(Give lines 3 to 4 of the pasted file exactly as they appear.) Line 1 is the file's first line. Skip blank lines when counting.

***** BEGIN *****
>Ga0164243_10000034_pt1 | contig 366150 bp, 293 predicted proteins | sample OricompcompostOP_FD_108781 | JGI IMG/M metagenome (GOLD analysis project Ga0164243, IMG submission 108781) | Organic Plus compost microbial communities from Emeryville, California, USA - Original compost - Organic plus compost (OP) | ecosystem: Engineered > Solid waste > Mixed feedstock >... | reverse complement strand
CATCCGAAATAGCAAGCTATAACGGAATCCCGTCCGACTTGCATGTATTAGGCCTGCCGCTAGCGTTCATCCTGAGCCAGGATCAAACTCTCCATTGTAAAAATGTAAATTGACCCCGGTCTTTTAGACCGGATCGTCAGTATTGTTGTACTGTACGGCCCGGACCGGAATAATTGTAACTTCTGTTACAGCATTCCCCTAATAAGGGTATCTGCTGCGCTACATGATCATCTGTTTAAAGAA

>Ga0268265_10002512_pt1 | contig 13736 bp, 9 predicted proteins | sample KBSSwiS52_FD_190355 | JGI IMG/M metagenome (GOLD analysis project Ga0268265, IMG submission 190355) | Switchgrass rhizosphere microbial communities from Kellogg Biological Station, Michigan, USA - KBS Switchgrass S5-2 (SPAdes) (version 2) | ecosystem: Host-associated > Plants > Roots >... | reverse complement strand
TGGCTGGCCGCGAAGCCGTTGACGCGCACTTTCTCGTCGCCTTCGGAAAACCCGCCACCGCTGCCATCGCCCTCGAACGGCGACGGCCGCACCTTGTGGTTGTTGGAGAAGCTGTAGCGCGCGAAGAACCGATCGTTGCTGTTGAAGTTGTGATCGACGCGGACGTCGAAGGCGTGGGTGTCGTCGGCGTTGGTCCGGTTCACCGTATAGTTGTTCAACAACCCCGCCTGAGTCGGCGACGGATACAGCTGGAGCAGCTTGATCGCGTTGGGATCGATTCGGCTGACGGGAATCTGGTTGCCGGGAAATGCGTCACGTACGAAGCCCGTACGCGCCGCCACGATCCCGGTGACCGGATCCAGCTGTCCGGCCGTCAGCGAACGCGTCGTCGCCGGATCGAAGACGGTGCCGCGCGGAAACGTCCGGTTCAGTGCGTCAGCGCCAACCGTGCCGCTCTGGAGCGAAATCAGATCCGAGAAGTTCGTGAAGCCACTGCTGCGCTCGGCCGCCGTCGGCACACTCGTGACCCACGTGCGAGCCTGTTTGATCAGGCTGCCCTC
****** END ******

>Ga0268265_10002512_pt1 | contig 13736 bp, 9 predicted proteins | sample KBSSwiS52_FD_190355 | JGI IMG/M metagenome (GOLD analysis project Ga0268265, IMG submission 190355) | Switchgrass rhizosphere microbial communities from Kellogg Biological Station, Michigan, USA - KBS Switchgrass S5-2 (SPAdes) (version 2) | ecosystem: Host-associated > Plants > Roots >... | reverse complement strand
TGGCTGGCCGCGAAGCCGTTGACGCGCACTTTCTCGTCGCCTTCGGAAAACCCGCCACCGCTGCCATCGCCCTCGAACGGCGACGGCCGCACCTTGTGGTTGTTGGAGAAGCTGTAGCGCGCGAAGAACCGATCGTTGCTGTTGAAGTTGTGATCGACGCGGACGTCGAAGGCGTGGGTGTCGTCGGCGTTGGTCCGGTTCACCGTATAGTTGTTCAACAACCCCGCCTGAGTCGGCGACGGATACAGCTGGAGCAGCTTGATCGCGTTGGGATCGATTCGGCTGACGGGAATCTGGTTGCCGGGAAATGCGTCACGTACGAAGCCCGTACGCGCCGCCACGATCCCGGTGACCGGATCCAGCTGTCCGGCCGTCAGCGAACGCGTCGTCGCCGGATCGAAGACGGTGCCGCGCGGAAACGTCCGGTTCAGTGCGTCAGCGCCAACCGTGCCGCTCTGGAGCGAAATCAGATCCGAGAAGTTCGTGAAGCCACTGCTGCGCTCGGCCGCCGTCGGCACACTCGTGACCCACGTGCGAGCCTGTTTGATCAGGCTGCCCTC